This brings me to the games control factor. For those not used to the combination of the Wii Remote and Nunchuck, the learning curve will be a bit steep. I must admit I have not played my Wii in months, although I have watched my son, who is 5 1/2 years old, excel at using the motion controls. I have never been a huge fan of them and readily look for a single control scheme within any Wii game if it is available. That being said I quickly picked up Super Mario Galaxy 2’s controls. It took me about 30 minutes or so before I felt comfortable. I even attempted things that I normally would not. For example gamers will eventually have the ability to ride Yoshi, and you will need to use both the Wii Remote and Nunchuck to direct him around. In one such level you have to climb up using a series of points to latch on to and swing to the next. I failed quite miserably on first few attempts, but after refocusing I got through it. The game is scattered with areas like this, with some being quite difficult. I found that I did not get frustrated as the control feels smoother and more refined then it has in the past. This of course heightens your gameplay experience and directly results in more fun right across the board.
Just when you thought an already great game could not get any better, Super Mario Galaxy 2 shows it can. It is chock full of so many new levels and incredible features; those of you who fear that this game is exactly like the first I emphatically say no. It is definitely similar in some ways, but yet so much better with the new additions. Super Mario Galaxy 2 has completely new levels with new enemies and plenty of throwbacks to previous games. It also has plenty of new power-ups including three for Mario and three for Yoshi.
Mario does not always need or use Yoshi, in fact he can usually finish levels himself. To do this, Mario gets some new upgrades to his power-up collection. He can use a new Drill Suit in which he can drill right through planets. He needs to drill areas of dirt which are clearly marked. The feature is certainly creative and fun, and being able to access areas on the other side of a planet this way is immensely handy.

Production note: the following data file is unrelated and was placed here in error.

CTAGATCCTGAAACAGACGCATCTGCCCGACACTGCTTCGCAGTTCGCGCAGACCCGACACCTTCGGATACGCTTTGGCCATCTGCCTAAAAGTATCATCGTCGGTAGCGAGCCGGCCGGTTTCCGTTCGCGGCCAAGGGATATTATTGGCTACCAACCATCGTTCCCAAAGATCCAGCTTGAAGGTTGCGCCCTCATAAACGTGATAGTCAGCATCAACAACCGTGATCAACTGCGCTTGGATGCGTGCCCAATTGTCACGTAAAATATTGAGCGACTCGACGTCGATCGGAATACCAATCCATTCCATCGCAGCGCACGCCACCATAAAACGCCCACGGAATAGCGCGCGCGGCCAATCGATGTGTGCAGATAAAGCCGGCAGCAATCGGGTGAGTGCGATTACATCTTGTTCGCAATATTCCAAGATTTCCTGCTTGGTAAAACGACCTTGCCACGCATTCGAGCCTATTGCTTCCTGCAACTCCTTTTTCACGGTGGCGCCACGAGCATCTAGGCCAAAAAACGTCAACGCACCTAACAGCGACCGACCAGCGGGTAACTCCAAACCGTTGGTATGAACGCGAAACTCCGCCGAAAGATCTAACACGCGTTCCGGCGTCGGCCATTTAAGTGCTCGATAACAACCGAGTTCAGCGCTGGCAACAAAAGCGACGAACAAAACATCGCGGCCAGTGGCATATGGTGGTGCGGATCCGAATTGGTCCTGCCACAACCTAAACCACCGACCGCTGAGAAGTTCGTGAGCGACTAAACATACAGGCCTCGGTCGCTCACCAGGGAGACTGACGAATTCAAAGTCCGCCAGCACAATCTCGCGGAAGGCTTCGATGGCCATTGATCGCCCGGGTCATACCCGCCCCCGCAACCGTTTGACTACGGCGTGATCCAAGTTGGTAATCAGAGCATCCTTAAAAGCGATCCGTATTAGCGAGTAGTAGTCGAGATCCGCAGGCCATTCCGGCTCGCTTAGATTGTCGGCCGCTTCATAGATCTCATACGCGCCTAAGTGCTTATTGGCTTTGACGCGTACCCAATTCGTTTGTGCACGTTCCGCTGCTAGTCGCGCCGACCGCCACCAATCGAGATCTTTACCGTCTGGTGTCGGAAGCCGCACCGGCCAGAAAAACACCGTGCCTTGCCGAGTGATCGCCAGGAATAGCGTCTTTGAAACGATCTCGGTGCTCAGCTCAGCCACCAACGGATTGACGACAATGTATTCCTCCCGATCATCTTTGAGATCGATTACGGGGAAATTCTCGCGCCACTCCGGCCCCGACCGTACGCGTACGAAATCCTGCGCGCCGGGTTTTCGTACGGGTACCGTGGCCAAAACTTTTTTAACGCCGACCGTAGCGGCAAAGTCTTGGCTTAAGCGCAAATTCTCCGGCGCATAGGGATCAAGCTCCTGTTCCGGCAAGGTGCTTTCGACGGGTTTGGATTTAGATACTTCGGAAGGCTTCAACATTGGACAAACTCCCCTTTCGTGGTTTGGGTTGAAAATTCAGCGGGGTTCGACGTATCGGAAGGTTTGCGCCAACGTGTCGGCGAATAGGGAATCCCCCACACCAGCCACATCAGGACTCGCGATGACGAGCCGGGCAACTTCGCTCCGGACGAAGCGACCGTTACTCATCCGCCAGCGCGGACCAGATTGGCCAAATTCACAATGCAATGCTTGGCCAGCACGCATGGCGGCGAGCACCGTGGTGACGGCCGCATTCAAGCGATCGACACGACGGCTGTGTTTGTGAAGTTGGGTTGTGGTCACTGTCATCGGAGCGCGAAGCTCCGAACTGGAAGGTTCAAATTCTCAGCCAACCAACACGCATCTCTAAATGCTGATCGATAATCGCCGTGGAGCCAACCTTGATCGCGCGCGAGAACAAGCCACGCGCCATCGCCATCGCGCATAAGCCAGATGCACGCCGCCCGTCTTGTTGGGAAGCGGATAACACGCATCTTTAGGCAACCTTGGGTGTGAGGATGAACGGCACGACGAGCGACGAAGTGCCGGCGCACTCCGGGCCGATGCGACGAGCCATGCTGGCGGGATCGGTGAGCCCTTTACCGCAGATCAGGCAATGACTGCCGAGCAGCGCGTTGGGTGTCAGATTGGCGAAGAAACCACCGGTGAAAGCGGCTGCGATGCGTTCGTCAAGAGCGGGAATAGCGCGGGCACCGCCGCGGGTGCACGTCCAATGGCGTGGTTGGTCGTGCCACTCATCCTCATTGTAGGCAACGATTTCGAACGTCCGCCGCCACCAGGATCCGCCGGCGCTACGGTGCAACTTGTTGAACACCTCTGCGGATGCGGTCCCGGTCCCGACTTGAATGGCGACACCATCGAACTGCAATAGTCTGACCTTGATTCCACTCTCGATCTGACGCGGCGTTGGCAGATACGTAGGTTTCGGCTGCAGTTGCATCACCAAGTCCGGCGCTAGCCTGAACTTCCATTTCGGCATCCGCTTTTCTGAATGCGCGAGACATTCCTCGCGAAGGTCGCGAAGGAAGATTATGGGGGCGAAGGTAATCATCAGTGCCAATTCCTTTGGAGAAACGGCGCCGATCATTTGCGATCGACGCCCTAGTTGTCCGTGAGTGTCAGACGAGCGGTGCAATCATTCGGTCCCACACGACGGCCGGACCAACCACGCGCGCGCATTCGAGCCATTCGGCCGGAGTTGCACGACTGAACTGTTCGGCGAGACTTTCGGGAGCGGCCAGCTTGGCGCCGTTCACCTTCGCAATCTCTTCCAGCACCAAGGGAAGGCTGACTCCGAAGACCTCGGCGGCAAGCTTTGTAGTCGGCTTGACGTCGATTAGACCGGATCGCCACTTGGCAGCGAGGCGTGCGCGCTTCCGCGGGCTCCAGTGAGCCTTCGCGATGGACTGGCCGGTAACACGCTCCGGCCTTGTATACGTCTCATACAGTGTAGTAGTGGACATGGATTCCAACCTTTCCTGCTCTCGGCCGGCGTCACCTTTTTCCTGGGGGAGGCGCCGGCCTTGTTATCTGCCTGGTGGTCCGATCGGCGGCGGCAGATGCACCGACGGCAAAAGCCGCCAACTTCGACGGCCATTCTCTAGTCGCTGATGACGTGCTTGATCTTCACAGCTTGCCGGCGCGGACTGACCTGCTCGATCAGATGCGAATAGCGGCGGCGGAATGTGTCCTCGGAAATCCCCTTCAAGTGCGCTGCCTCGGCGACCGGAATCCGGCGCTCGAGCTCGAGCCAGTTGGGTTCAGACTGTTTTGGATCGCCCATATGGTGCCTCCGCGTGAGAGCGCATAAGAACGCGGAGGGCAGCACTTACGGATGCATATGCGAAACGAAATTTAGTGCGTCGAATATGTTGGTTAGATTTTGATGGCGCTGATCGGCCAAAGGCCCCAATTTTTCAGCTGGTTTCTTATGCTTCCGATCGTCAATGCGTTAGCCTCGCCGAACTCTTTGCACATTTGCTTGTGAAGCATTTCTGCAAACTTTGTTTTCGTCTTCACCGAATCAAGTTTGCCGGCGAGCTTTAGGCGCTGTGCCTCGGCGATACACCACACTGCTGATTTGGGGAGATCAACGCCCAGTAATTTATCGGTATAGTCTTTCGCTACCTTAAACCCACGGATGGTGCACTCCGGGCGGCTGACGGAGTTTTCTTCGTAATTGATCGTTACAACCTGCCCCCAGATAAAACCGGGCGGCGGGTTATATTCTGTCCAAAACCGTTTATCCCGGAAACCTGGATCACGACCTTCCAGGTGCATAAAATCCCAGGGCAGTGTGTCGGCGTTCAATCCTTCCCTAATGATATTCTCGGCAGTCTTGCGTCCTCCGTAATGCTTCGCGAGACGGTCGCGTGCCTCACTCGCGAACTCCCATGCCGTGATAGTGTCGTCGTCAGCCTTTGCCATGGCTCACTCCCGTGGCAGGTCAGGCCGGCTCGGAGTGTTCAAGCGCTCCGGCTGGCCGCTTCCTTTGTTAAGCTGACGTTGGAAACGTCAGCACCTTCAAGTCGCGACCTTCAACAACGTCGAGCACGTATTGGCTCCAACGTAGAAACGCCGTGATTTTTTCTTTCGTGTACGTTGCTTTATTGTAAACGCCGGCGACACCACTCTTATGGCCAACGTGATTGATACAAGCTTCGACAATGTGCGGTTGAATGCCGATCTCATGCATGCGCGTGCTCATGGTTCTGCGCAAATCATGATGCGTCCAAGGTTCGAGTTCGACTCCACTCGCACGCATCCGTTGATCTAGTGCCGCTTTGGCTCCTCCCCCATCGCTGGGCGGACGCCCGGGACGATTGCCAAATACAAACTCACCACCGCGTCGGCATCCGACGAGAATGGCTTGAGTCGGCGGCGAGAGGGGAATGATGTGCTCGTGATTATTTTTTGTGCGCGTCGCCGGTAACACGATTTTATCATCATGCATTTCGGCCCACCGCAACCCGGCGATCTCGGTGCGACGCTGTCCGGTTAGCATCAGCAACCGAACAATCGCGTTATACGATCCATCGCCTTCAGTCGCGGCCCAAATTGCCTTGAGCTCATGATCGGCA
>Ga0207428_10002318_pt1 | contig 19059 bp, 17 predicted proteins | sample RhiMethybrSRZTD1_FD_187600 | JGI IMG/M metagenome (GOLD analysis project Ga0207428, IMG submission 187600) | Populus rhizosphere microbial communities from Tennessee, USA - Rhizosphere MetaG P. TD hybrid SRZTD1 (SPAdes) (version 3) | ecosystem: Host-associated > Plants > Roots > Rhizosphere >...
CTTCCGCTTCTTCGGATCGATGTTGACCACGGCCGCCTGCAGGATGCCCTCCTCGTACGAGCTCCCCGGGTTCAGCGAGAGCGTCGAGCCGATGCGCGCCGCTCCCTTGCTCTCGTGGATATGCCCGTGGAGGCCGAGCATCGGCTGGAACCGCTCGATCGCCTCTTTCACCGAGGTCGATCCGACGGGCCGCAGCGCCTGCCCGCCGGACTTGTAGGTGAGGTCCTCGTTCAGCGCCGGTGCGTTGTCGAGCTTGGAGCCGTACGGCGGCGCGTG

Mario also has a Rock Mushroom in which Mario can literally bowl enemies to their death. Once again its fun but timing and aim are crucial to your success and if you are not careful you will bowl yourself right off a planet. There is also the Cloud Flower which allows you to create up to three platforms in the air for Mario to navigate. Once again be aware of your timing while traversing them.
Yoshi has his own sets of fruits he can eat. There is a Blimp Fruit which allows him to fly (or float for lack of a better word) to places he could not reach without, a Dash Pepper which allows him to soar up steep inclines all while traveling at break-neck speeds, and a Bulb Berry which lights up the surroundings to reveal hidden platforms. The Bulb Berry is extremely useful, but the Dash Pepper is probably my favourite as it can get you out of a jam in a hurry. Overall I love the inclusion and integration of Yoshi; I think he adds yet another gaming dimension to an already huge game.
Super Mario Galaxy 2 does not have any online components to speak of so the hope of 2-player online co-op is out of the question. Worry not though as Super Mario Galaxy 2 does have a 2-player single screen mode. Here the second player controls the star Luma. He or she can help Mario in his quest by attacking enemies and collecting coins. This semi-cooperative mode is well implemented although it can be a bit confusing at times with the amount of stuff happening on screen at once. Luma can take a bit of pressure off of Mario by retrieving coins for health, pinning down the enemies, or by tagging up the 'continue' flag pole. This cooperative mode is enjoyable for the second player because they can spot things to do without needing the help of the other player.
The structure of the original game is well maintained throughout this sequel and its roots are never forgotten. Super Mario Galaxy 2 is marvellously enjoyable and it happens across more worlds boasting nearly 50 in total, compared to the first game that had 40. Not to mention there are scads of secrets to discover. I think if you just barrel your way through the game you should be able to finish in less than 20 hours, but for those who like to find everything it can last over 50 hours. That’s a lot of good old school gaming!
For some gamers, Super Mario Galaxy 2's close adherence to the first game’s structure could cause them to call it Super Mario Galaxy 1.5, but this sequel boasts too many new ideas to be given such a backhanded compliment. So even if the core mechanics are the same or similar, their implementation is different enough to make the experience feel brand new.